Camera Bags

Camera bag alternatives

Written by Gail Bjork

Sometimes it’s wise to use a camera bag that doesn’t look like one.

Diaper bagMany photographers carry a substitute camera bag, particularly when traveling. They do this so as not to draw attention to the fact that they are carrying photo equipment. This helps minimizes the possibility of theft.

When buying an alternative bag, make sure it is well-padded on the bottom and sides to protect your delicate camera and accessories. if the bottom is not padded enough, line it with pieces of foam.

And if the bags doesn’t have enough pockets, buy some padded cosmetic bags to hold smaller accessories.

Instead of a camera bag, a photographer may place gear in carry-ons such as a:

  • Briefcase
  • Insulated cooler
  • Diaper bag
  • Large pocketbook

Another advantage of carrying a non-traditional looking camera bag is that some are not prohibited in museums and similar venues. Unlike traditional camera bags, there may be no requirement to check them in prior to entrance.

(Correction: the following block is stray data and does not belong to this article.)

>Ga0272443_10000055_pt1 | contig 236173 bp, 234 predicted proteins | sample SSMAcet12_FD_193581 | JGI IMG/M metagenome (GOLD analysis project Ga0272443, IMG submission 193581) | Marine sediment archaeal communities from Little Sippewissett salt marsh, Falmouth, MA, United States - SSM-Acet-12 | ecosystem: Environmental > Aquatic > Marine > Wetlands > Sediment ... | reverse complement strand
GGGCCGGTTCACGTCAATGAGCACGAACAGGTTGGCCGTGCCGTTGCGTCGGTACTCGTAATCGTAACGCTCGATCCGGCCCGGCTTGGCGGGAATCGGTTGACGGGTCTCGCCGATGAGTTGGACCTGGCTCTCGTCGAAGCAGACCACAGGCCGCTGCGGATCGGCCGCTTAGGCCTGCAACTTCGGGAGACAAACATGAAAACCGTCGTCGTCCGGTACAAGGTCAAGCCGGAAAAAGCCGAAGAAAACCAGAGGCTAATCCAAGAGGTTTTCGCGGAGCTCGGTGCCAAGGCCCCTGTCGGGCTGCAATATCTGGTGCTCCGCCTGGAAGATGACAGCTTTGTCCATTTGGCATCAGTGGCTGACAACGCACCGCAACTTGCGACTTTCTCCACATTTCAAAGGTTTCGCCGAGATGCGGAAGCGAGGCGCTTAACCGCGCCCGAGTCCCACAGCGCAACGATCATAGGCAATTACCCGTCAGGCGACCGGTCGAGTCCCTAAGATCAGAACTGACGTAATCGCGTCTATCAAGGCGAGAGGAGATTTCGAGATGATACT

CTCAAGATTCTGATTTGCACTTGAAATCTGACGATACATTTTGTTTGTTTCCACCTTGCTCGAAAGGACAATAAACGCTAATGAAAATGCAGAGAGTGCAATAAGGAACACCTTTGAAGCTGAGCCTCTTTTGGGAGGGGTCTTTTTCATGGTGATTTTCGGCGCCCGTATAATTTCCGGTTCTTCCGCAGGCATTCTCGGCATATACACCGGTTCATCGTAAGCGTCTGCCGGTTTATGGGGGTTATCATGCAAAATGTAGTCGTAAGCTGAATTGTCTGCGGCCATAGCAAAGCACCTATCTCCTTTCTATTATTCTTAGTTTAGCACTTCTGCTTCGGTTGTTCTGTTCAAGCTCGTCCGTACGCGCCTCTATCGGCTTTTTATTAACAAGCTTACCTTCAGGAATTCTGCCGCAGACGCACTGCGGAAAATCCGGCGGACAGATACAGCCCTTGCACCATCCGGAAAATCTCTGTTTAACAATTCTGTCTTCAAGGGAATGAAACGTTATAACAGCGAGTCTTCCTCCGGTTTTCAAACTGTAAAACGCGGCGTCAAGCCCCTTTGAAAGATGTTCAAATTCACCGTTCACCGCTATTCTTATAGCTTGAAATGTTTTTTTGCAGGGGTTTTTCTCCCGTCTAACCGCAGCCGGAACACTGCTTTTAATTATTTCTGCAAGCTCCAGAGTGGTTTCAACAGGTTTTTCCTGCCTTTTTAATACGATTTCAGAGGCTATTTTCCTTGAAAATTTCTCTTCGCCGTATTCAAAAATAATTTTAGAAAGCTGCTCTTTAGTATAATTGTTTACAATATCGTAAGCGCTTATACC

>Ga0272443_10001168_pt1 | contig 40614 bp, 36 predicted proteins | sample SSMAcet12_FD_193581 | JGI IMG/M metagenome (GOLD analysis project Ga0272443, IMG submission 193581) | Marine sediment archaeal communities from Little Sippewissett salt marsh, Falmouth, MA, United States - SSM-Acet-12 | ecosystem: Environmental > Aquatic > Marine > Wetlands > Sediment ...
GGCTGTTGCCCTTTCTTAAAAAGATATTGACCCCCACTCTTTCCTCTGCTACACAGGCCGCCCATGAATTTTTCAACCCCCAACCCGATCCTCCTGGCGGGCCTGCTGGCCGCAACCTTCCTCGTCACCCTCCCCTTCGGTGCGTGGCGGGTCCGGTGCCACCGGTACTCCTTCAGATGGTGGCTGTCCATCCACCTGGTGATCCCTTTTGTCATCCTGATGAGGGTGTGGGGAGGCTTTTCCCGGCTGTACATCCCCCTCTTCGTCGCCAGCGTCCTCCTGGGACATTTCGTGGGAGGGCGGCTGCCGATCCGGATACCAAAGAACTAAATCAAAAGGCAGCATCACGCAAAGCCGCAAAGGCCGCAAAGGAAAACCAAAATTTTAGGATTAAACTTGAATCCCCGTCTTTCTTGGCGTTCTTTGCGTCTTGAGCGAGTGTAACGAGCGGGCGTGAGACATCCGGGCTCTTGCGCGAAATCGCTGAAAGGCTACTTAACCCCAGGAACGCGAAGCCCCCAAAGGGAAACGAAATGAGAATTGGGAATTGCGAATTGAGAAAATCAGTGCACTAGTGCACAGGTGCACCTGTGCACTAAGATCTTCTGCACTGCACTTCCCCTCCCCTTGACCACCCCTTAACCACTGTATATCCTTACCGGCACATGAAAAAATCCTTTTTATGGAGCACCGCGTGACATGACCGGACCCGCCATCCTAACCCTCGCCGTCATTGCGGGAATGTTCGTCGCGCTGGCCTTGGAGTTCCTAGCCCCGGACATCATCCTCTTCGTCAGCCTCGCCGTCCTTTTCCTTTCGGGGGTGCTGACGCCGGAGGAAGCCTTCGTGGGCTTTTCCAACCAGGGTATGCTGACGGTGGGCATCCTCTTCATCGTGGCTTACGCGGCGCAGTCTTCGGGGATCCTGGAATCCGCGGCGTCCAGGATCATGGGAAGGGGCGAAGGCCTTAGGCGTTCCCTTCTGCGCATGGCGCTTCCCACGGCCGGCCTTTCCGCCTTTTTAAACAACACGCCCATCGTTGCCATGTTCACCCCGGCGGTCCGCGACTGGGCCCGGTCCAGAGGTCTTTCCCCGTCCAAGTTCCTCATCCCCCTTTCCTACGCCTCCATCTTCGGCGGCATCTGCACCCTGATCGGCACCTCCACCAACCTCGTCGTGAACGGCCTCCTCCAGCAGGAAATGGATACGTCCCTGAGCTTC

Before visiting a place that has restrictions against certain types of photography equipment, call to find out the policy concerning camera bags and items such as a flash and tripod.

Tip: when traveling, dress to blend in so others are not as likely to notice that you are carrying camera equipment.

About the author

Gail Bjork

Gail Bjork, who is passionate about digital photography, is the owner and editor of Digicamhelp.Gail is the author of three illustrated ebooks about digital photography. A number of her photos and digital photography related articles appear at other websites.In 2006, a series of her photos, People in the Louvre, were exhibited at the Underground Photo Gallery
in Iisalmi Finland. Eight of her photos taken in the Florida scrub are on permanent exhibition at Parrish Medical Center in Titusville, Florida.Gail served twelve years as an elected member of The School Board of Palm Beach County, Florida, one of the largest school districts in the U.S. She has also been the editor of a small town newspaper and a free-lance writer. Gail and her husband owned and ran several small businesses.